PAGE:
September 16, 2020 | |Post a Comment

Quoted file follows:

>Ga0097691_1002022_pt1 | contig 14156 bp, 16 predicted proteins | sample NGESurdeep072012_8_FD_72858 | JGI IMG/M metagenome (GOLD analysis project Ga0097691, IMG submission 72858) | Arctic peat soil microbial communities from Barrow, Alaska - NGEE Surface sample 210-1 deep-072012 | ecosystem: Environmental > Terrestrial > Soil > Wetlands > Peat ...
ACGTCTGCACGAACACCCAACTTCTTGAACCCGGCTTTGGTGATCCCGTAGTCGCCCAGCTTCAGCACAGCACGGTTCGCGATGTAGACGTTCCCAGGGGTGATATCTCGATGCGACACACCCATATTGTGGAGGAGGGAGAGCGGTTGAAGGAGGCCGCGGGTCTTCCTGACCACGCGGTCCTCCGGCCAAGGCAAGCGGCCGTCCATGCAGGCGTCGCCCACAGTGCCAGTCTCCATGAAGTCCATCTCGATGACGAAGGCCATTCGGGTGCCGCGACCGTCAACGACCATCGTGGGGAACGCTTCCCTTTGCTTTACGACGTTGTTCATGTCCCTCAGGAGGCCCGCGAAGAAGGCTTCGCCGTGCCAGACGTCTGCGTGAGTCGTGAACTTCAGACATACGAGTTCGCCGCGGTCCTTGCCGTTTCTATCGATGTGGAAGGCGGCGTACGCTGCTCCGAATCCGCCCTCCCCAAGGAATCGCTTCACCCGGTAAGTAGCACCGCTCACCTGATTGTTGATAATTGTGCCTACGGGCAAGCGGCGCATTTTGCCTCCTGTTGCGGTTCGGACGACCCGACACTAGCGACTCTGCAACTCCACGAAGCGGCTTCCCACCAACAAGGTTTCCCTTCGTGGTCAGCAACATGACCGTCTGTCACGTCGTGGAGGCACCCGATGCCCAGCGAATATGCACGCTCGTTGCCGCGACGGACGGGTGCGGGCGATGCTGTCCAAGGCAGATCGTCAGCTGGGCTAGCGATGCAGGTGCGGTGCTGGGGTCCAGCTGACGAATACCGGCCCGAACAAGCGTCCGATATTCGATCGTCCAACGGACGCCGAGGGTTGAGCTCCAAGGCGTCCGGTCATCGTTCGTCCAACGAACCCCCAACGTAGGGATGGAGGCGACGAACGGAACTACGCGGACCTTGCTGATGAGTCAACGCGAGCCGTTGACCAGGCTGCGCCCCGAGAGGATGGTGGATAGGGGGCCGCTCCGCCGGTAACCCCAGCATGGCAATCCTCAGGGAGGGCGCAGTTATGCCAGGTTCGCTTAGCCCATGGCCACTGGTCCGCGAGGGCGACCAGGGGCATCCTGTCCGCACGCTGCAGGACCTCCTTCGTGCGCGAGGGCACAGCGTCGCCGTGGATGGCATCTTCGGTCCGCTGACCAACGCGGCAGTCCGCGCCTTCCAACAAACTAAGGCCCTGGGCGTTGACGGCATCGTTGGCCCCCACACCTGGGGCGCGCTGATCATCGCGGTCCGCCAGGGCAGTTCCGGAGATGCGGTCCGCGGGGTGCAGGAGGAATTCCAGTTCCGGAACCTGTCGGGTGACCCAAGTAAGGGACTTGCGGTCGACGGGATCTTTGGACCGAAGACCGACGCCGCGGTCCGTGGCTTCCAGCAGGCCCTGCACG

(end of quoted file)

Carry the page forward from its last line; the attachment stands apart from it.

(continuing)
first_imgUPDATED: Oct. 8, 2018 at 12:10 a.m.As a small child, Elizabeth Jamison roamed the sidelines of her mother’s ultimate frisbee games.  Her mother, Alicia Shultz, played in various ultimate tournaments and taught her the basics of the sport. Throughout Jamison’s time in high school, they played in local social and women’s leagues together, and while she’s glad Jamison picked up the sport, Shultz never pushed her to play. Jamison found a passion for the sport on her own.  “She always wanted me to (play) it,” Jamison said, “but I was actually planning on going to school for music, so all my time (in high school) was towards music stuff. So, she definitely established my love for it, but then I came back to it because of my own love.”Jamison’s first experience with competitive ultimate came her sophomore year at SUNY-ESF when she joined Fox Force Seven, the Syracuse women’s ultimate frisbee team. Now, as a senior, she’s one of two captains on the team and handles scheduling, payments and practices, among other things. AdvertisementThis is placeholder textAfter a freshman year in which her former roommate and close friend Miranda Ciardulli described Jamison as being in the library all the time, the pair discovered Fox Force Seven through an event called “Discology.” Ciardulli thought they should go to the event, not Jamison.Both enjoyed the event and joined the team, and while it was Ciardulli’s first time playing, Jamison already had an advantage on many of the players. Summer leagues and learning from her mom aided Jamison. In the first month after she joined the team, she was one of three new players invited to play with the team in a tournament.“The normal way you throw a frisbee is the backhand, and then there’s a flick (forehand),” Ciardulli said. “Usually, people who are just learning cannot throw that for their life, but she could already throw it, and she could play, and her flick is just amazing, so people would be like, ‘Oh my God.’” Jamison still had adjustments. College ultimate was faster and more strategic. In higher levels of the sport, there are two positions – cutters and handlers – and they function akin to quarterbacks and wide receivers in football. Jamison handles for the college team and cuts for her club team. More fluid than football, ultimate players don’t run individual plays or wait for a whistle. Instead, it flows more similar to a soccer team advancing the ball downfield with the only difference being a player with the frisbee can only advance it by passing. For the last two years, Jamison has spent her summers playing for Boomslang, a club frisbee team located out of Albany. There are four main leagues for ultimate in and around Jamison’s hometown of Schenectady – competitive, open competitive, social and women’s. Boomslang reaches beyond local competition, hosting tryouts for prospective players and competing against teams from beyond central New York. At the end of their season, club teams play in both sectional and regional qualifiers leading up to the national tournament, which Jamieson has yet to make with Boomslang. Beyond the results, the increased activity with the sport has brought her closer to her mother. It’s their main topic of conversation when they’re around each other, and Shultz goes to most of Jamison’s games. Jamison’s co-captain, Megan Kirby, said that Shultz is often her daughter’s biggest critic and always pushes her to play better.“I’m so lucky,” Jamison said. “I don’t have many friends in the ultimate community who can go out and throw with their mom or play with their mom, so it’s fantastic.”  The same passion that has kept Shultz around the sport for more than 20 years has carried over to Jamison. She hopes to pass on her knowledge to the next generation of ultimate players as was once done for her. “Because ultimate is a relatively new sport and most people don’t know much about it,” Jamison said, “I want to foster the community, especially in high schools and getting women involved at younger ages.”  CORRECTION: In a previous version of this article, Elizabeth Jamison was misnamed. The Daily Orange regrets this error.  Facebook Twitter Google+ Published on October 5, 2018 at 1:00 pm Contact Arabdho: armajumd@syr.edu | @aromajumder center_img Commentslast_img read more